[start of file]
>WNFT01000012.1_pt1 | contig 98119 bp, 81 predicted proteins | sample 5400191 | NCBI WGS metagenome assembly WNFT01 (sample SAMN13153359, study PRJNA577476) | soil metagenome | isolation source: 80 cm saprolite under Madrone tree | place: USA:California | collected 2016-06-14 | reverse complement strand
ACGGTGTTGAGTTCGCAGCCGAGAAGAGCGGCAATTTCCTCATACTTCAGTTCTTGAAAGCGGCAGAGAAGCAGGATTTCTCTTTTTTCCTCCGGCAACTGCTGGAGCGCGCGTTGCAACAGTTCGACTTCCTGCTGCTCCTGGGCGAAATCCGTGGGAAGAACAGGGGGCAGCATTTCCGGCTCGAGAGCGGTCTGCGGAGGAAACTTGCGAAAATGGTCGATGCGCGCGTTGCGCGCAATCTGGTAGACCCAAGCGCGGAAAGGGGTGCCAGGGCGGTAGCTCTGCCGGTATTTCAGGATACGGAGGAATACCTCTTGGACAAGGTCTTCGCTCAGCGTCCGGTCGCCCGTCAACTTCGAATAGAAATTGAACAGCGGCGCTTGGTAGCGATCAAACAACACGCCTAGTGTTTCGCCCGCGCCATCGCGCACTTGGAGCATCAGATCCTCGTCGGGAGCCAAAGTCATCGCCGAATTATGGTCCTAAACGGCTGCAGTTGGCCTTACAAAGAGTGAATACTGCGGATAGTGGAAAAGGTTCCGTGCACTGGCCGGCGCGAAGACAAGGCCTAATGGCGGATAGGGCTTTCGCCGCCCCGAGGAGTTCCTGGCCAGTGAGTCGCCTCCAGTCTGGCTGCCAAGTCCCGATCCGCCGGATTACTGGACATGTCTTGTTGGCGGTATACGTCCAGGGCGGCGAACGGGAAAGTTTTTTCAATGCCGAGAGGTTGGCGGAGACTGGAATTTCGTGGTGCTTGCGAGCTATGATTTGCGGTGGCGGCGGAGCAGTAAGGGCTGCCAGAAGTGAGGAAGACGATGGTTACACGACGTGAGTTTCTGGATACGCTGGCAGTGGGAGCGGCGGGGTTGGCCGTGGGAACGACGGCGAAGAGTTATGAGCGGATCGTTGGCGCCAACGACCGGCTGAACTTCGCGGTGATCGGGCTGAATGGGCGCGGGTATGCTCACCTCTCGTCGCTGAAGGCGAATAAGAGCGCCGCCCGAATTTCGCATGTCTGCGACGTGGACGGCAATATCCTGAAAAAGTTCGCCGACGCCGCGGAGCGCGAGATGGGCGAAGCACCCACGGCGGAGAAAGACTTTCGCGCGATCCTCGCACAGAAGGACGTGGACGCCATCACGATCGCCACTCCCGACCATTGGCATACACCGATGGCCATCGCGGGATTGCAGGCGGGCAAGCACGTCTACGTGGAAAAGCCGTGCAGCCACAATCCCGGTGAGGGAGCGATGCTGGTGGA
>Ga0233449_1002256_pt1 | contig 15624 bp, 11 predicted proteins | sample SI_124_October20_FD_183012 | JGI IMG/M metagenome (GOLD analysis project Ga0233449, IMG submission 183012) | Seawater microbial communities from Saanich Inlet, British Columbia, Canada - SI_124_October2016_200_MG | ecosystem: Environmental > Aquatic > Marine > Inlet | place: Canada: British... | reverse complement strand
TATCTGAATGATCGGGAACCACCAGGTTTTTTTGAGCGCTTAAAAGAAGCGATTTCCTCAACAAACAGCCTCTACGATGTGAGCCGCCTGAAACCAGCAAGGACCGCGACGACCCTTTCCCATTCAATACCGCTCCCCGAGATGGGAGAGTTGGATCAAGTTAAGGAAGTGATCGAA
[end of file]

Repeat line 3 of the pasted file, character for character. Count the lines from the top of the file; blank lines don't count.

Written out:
>Ga0233449_1002256_pt1 | contig 15624 bp, 11 predicted proteins | sample SI_124_October20_FD_183012 | JGI IMG/M metagenome (GOLD analysis project Ga0233449, IMG submission 183012) | Seawater microbial communities from Saanich Inlet, British Columbia, Canada - SI_124_October2016_200_MG | ecosystem: Environmental > Aquatic > Marine > Inlet | place: Canada: British... | reverse complement strand